The human papillomavirus (HPV) is the most common sexually transmitted disease in America, most often causing genital warts, and if left untreated, it can lead to certain cancers. At the practice of Dr. Jose F. De Leon, M.D., P.A., with locations in Irving and Dallas, Texas, Dr. De Leon and Dr. Phuong Nguyen-Luu are experienced OB/GYNs who can help prevent and treat HPV. If you’re a woman looking for compassionate, thorough care in the Dallas or Irving areas, and a provider who speaks Spanish or Vietnamese, call either office for an appointment or schedule it online.
HPV is the human papillomavirus, which is most often spread through oral, vaginal, or anal sex. There are more than 100 different types of the human papillomavirus that can cause infection in different parts of your body, typically as warts, on your feet, face, or neck. Most HPV infections don’t lead to cancer, but some cause cancer of the cervix, vagina, vulva, anus, or throat.
If your body’s immune system doesn’t attack the HPV infection, it can create warts on your genitals or other areas of your body. Genital warts typically appear as flat, small, cauliflower-shaped bumps on the vulva. They can also occur on your cervix, vagina, or near your anus. The warts rarely cause pain but may be itchy or uncomfortable.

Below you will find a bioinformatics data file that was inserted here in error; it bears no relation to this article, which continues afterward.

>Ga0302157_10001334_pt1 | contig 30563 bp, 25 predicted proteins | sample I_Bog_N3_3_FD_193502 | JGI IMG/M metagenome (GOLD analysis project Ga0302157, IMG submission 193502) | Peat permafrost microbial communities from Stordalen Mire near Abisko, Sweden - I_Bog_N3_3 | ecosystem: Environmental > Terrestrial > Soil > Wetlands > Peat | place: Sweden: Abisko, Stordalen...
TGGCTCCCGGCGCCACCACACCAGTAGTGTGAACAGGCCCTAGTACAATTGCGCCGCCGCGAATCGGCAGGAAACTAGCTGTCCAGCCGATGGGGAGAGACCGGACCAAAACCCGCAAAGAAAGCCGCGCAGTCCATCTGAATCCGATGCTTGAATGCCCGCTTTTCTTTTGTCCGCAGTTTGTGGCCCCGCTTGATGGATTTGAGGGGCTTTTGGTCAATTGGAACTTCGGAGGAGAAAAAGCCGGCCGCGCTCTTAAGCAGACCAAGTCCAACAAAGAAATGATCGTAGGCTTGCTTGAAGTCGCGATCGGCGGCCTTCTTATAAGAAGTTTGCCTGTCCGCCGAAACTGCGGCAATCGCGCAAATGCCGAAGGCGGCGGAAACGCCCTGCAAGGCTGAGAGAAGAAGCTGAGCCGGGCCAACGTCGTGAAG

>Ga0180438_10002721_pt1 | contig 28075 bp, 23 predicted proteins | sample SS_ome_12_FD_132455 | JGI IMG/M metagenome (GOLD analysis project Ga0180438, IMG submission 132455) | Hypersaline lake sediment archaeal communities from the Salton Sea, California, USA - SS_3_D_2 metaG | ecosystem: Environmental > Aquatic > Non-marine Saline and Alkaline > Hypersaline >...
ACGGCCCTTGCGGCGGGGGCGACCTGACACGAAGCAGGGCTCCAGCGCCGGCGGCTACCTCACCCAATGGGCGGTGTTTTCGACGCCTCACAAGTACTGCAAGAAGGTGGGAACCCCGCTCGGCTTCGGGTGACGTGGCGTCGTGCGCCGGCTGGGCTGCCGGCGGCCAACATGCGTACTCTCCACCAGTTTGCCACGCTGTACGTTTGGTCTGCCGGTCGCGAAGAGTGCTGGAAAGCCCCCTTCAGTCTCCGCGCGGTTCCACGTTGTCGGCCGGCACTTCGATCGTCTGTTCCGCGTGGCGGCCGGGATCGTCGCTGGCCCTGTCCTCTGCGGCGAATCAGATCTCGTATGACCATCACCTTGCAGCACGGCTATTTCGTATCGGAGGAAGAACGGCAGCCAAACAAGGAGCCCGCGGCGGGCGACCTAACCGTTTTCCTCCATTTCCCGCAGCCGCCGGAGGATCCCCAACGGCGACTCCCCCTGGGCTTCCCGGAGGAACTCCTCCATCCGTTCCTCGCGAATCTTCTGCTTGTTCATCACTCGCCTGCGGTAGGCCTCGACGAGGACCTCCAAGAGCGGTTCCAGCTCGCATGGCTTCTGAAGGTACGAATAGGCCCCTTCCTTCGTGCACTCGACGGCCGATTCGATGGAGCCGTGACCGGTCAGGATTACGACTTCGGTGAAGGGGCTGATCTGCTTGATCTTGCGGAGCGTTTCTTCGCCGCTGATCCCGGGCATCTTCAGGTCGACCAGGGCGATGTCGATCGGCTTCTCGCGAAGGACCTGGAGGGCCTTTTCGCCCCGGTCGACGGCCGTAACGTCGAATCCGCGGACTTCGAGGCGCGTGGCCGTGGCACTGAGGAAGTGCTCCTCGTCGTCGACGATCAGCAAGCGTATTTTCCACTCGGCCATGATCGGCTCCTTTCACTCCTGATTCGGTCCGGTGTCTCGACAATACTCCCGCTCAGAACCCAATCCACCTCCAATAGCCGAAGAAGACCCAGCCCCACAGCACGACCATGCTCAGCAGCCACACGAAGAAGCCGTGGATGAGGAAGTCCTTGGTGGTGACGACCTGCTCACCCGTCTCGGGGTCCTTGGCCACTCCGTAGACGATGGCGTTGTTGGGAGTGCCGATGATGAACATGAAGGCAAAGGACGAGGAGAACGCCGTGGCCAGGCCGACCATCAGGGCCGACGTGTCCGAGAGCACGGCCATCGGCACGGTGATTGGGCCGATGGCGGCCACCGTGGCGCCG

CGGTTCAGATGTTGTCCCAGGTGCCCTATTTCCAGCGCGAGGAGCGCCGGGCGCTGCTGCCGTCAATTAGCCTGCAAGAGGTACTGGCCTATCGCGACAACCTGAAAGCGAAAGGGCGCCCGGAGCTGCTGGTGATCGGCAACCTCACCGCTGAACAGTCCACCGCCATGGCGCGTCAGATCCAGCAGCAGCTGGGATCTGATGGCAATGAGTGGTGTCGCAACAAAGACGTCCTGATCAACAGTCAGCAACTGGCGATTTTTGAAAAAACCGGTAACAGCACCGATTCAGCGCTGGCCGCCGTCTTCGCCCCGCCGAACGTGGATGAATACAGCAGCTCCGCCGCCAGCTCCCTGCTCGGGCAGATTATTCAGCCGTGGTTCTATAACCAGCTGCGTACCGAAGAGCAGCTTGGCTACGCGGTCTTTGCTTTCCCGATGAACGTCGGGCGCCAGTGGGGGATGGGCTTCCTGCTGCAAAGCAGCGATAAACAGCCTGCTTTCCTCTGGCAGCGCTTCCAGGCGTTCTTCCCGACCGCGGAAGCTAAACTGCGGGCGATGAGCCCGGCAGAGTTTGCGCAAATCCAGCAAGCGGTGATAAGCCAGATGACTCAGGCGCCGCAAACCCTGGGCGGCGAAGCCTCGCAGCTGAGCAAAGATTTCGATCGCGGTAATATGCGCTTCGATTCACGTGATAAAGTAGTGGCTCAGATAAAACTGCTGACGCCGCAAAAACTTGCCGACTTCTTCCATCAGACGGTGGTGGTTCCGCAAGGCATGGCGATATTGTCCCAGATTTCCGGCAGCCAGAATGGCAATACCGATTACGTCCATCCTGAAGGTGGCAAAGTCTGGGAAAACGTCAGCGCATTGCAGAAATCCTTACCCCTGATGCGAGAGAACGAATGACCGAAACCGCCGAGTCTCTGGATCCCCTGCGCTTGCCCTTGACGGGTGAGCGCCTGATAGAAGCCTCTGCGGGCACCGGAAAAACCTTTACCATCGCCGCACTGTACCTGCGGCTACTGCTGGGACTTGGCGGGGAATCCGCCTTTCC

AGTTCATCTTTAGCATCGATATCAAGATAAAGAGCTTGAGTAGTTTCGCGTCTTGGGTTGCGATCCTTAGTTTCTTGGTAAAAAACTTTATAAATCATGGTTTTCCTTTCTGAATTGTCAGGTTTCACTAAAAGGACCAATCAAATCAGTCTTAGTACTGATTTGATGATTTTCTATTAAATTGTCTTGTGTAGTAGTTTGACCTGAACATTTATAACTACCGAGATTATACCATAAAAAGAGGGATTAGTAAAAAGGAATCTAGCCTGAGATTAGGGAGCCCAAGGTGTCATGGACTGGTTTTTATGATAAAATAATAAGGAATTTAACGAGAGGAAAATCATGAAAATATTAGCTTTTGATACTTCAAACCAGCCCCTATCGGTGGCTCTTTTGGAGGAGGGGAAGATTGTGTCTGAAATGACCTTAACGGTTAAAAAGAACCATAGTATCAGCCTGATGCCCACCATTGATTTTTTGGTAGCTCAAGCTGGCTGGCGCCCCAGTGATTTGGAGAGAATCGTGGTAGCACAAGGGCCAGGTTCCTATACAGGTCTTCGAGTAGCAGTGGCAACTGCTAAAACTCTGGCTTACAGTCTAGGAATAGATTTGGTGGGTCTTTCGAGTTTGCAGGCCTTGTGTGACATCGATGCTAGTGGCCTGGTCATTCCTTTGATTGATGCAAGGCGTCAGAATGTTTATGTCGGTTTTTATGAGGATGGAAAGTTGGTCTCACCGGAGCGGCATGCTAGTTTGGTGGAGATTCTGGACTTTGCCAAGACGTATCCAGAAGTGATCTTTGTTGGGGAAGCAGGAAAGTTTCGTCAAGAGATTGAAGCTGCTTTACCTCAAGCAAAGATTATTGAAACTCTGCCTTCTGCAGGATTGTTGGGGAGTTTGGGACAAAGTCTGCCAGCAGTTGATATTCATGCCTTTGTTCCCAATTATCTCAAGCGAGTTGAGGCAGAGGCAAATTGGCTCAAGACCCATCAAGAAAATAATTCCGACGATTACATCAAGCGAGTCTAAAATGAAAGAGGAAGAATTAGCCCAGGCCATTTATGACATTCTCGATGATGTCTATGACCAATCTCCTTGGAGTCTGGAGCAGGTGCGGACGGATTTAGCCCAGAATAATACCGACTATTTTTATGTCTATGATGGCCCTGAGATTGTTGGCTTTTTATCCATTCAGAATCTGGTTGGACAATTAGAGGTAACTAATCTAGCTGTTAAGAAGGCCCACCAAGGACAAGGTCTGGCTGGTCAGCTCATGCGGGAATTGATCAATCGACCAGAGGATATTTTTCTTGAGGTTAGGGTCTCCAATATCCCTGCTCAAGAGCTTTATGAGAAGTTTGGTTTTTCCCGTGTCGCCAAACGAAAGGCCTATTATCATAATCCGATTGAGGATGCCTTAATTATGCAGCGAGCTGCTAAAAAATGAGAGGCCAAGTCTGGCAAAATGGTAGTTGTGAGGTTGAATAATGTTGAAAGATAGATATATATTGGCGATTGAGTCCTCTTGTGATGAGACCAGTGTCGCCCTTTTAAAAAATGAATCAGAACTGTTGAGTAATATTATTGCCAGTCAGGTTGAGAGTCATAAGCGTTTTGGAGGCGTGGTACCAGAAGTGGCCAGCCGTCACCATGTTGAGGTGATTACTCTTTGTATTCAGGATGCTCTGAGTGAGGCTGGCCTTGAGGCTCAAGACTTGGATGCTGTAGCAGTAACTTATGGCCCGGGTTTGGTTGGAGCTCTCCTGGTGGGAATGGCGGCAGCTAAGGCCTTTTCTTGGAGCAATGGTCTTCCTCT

Other strains of HPV can appear as plantar warts on your feet, common warts on your hands, or flat warts on your face or legs.
Sexual contact and skin-to-skin contact both increase your risk of being infected with a strain of the human papillomavirus. If you have multiple sexual partners, you’re at a higher risk of being infected. Having a partner who has had many partners also increases your risk of exposure to HPV.
Additionally, if you have a weakened immune system as a result of another health condition or illness, your body may not be able to fight off the HPV virus. Since the virus can enter your body through a tiny open cut or puncture, if you have areas of damaged skin, you may be more prone to contracting the virus.
A Pap smear, a DNA test, and an acetic acid (vinegar) test can all evaluate and detect HPV-related changes in your cervix. During your pelvic exam, Dr. De Leon or Dr. Nguyen-Luu performs a Pap test to collect cells from the surface of your cervix. The cells are examined in a lab to detect any abnormalities that could lead to cancer.
If your cervix needs to be checked more closely, the doctors may perform a colposcopy for a magnified view of your cervix. They perform this exam in the office, and it usually takes 10-20 minutes. The doctors can take tissue samples from your vagina or cervix to be checked for indications of cancer.
One of the best ways to prevent HPV is to get the vaccine, which you can receive up until age 26. Call the office nearest you to schedule an appointment for an exam or an HPV vaccination, or use the online booking tool.